These resolutions were passed: Affirmation of the Queer Delegates (which includes affirming the spirit of the abeyance or moratorium as proposed to the General Conference, until changes can be made in The United Methodist Book of Discipline, and imploring the annual conference to not pursue, to hold in abeyance, or to resolve in a timely fashion through a process of just resolution, any complaints against clergy regarding their sexual orientation or the officiating of weddings of LGBTQIA+ persons); Affirmation of the Queer Delegates’ Call to Center Justice and Empowerment for LGBTQIA+ People in the UMC; Concerning the Rise of Child Labor (including but not limited to condemning the flagrant disregard and violation, by corporations and businesses across the United States of America, of child labor laws, including limits on shift lengths, restrictions on industries, and other policies that are in place to protect children’s well-being and safety); Concerning the Current State of Attacks on Transgender People in U.S. (including but not limited to opposing the proliferation of bills across the United States targeting transgender people that restrict access to health care, bathrooms, the joining of sport teams and other rights and freedoms; and condemning rhetoric that portrays trans and non-binary people as dangerous or unworthy of love and respect); Support of a Parole Pathway for Illinois Resolution (including, but not limited to, supporting Illinois HB3373 as an essential step forward to address this racist injustice by ensuring that every person who has served 20 years in the Illinois Department of Corrections would be eligible for a parole hearing and the possibility of earned re-entry); In Support of the Pretrial Fairness Act Resolution (including but not limited to supporting the full implementation of the Pretrial Fairness Act (a part of IL Public Act 101-11 0652, the SAFE-T Act) and supporting the bill’s goal of ending money bond and reducing pretrial jailing; and recognizing the leadership of our local congregations and clergy who worked for passage of this historic legislation); Supporting Creating a U.S. Regional Conference (including but not limited to supporting the expressed intents of the Christmas Covenant and Connectional Table legislation that would create regional conferences in Africa, Europe, the Philippines and the U.S.; and sending copies of this resolution to all delegates to General and Jurisdictional Conferences, including alternates; the Commission on the General Conference; and the Council of Bishops); Supporting the Removal of Discriminatory Policies (including supporting a number of petitions already sent to General Conference that would remove all discriminatory policies harmful language related to sexual orientation); Standing with our Immigrants, Refugees, and Asylum Seekers Communities (including but not limited to reaffirming the conference commitment to support the rights of immigrants, refugees, and asylum seekers to legal services, health, housing, education, and other necessary services to become full members of our communities); A Resolution in Response to the Overturning of Roe vs Wade (expressing outrage toward the Supreme Court’s decision to overturn Roe v. Wade and the adverse impacts this decision will have on women, children, and youth throughout the United States); and Identifying and Opposing Apartheid in the Holy Land (including but not limited to calling on the U.S. government to condition military funding to Israel, upon Israel’s willingness to dismantle its apartheid system and implement all the rights due to Palestinians under international law).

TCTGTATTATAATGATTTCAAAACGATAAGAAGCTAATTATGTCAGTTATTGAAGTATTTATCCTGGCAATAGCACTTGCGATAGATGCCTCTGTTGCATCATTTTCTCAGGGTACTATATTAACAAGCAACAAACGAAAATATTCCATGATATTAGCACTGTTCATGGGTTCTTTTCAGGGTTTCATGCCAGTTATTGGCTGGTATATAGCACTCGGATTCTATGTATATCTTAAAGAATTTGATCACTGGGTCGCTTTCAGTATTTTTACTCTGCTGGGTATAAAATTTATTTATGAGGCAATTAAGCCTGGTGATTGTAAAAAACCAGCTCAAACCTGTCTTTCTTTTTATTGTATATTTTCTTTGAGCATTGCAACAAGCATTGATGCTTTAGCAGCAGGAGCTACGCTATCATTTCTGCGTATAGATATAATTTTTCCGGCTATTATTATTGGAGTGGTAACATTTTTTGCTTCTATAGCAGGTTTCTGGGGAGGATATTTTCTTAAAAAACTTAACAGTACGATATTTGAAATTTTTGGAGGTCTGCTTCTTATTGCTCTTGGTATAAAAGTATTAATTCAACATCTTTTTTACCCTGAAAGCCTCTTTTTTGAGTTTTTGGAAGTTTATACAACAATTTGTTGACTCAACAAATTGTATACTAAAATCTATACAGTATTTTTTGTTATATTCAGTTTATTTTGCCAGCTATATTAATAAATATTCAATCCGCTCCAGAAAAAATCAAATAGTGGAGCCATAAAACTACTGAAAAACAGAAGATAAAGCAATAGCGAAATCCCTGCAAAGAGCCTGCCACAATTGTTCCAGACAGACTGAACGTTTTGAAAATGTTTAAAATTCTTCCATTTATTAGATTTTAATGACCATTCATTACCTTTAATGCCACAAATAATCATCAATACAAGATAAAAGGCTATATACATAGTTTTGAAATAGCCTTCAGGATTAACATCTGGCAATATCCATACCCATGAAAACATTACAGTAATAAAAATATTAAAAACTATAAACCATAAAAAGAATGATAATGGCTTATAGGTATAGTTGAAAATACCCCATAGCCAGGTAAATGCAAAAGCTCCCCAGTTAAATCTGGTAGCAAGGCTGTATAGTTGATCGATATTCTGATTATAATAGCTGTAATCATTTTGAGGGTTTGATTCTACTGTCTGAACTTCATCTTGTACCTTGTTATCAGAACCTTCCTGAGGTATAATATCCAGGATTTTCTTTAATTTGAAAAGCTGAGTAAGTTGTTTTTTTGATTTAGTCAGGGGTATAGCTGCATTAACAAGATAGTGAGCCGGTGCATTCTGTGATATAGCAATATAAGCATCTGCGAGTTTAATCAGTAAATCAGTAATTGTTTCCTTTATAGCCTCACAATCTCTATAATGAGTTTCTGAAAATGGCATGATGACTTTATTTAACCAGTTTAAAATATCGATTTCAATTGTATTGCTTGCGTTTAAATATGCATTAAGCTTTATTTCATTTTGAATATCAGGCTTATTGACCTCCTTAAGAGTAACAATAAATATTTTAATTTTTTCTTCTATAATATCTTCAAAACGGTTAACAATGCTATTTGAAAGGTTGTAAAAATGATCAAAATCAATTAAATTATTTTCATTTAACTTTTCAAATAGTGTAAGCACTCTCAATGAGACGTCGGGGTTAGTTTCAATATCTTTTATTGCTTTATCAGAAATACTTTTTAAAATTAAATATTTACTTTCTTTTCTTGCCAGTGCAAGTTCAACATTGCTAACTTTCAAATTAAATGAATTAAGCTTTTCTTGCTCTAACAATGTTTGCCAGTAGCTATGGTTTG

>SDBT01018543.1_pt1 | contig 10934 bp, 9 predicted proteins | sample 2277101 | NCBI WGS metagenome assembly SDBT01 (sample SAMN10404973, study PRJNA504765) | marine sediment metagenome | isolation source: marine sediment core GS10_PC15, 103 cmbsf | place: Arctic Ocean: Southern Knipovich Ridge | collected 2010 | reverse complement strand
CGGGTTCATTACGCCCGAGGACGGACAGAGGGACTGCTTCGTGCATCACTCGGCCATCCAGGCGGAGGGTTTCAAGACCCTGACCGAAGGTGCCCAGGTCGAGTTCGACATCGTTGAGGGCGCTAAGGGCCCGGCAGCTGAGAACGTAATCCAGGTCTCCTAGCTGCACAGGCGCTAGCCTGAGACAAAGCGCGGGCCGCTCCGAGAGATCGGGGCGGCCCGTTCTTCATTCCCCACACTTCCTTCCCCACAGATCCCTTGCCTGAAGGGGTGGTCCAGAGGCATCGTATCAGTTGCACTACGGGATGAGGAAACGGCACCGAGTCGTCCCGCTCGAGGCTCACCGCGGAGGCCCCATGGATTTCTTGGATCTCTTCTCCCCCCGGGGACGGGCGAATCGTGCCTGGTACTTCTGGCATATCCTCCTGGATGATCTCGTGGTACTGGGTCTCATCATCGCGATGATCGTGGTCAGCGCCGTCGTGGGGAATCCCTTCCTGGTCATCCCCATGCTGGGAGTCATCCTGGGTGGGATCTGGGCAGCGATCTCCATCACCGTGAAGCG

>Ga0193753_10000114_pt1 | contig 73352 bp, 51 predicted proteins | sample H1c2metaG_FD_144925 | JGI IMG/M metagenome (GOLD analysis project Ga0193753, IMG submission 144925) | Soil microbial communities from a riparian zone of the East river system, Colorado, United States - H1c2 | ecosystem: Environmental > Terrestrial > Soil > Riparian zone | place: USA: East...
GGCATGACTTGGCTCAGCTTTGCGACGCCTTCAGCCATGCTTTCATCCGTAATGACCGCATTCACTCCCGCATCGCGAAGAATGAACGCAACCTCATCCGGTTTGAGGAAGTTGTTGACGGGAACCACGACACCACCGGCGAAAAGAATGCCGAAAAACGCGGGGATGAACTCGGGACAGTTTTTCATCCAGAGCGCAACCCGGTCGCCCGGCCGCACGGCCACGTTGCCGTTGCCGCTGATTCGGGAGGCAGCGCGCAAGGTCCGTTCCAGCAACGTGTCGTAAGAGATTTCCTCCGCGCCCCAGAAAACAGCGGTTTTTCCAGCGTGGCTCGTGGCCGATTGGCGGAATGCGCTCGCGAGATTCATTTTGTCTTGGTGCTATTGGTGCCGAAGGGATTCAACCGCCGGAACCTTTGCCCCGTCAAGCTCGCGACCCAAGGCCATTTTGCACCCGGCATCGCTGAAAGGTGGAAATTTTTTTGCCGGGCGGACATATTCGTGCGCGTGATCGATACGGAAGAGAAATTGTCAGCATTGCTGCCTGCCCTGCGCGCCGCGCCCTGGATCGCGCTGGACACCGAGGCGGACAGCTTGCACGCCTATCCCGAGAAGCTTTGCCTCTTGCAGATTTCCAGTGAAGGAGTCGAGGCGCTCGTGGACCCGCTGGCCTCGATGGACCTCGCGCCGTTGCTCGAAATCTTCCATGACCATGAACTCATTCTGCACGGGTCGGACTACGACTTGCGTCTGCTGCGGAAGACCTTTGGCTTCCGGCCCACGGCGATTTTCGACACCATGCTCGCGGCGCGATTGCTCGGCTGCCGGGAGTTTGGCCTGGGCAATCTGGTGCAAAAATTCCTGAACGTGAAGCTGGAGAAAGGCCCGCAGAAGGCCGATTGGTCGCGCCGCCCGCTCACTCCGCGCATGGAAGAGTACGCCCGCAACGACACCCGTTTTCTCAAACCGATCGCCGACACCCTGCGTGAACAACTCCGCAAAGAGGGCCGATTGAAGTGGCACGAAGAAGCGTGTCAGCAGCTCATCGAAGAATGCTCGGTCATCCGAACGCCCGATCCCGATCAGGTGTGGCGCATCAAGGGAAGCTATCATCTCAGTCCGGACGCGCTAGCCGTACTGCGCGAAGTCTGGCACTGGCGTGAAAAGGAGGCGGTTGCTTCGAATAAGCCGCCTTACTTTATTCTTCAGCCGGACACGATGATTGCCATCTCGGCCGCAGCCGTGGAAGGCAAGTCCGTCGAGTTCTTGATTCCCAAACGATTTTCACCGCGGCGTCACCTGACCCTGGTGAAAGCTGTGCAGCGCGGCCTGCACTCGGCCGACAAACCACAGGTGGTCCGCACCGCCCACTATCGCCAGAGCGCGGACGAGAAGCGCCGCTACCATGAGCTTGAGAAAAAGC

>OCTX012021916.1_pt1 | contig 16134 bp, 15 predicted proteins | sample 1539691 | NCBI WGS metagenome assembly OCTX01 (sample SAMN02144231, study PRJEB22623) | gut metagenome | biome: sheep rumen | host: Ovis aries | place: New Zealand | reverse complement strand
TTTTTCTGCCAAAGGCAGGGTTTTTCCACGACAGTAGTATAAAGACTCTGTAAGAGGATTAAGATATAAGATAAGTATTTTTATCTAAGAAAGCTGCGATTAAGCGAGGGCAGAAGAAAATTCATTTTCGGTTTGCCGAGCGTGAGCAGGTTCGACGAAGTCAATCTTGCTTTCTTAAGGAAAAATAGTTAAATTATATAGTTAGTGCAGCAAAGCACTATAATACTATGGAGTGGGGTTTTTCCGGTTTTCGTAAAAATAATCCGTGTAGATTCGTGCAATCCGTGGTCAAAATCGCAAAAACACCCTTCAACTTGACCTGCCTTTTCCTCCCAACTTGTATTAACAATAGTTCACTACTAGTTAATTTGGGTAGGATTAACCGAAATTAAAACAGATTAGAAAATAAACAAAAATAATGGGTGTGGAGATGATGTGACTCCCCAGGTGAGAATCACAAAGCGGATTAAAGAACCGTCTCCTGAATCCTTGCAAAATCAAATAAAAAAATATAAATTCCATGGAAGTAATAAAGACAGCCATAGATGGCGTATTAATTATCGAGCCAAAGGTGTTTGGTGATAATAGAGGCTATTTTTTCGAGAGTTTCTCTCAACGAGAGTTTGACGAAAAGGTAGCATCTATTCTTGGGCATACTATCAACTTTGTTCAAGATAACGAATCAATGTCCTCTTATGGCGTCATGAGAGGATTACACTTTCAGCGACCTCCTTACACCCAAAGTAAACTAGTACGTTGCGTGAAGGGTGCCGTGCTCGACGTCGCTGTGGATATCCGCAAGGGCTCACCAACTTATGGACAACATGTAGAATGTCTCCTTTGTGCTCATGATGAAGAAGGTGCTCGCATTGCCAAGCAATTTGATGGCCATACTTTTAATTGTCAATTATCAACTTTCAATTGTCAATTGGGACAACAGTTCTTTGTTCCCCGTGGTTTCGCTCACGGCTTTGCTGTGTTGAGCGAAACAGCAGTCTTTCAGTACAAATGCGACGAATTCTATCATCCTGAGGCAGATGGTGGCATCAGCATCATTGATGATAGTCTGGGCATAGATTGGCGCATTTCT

Three people were commissioned for the work of an elder. One person was ordained as a deacon. Seven people were ordained as elders.

Eleven newly licensed local pastors were recognized. One person was recognized as a consecrated deaconess (lay order). One missionary was sent forth.

The retirement of 16 clergy was recognized.

Membership stands at 66,737, down from 70,554 the previous year.

Worship attendance stands at 15,390 in person and 11,432 online, up from 14,512 in person the previous year and down from 14,191 online.

Church school attendance stands at 2,997, down from 3,103.

Professions or reaffirmations of faith for 2022: 751, up from 697.

Adults and young adults in small groups for 2022: 1,150, up from 1,125.

Worshipers engaged in mission for 2022: 8,595, down from 8,778.

By Victoria Rebeck, director of communications, Northern Illinois Annual Conference.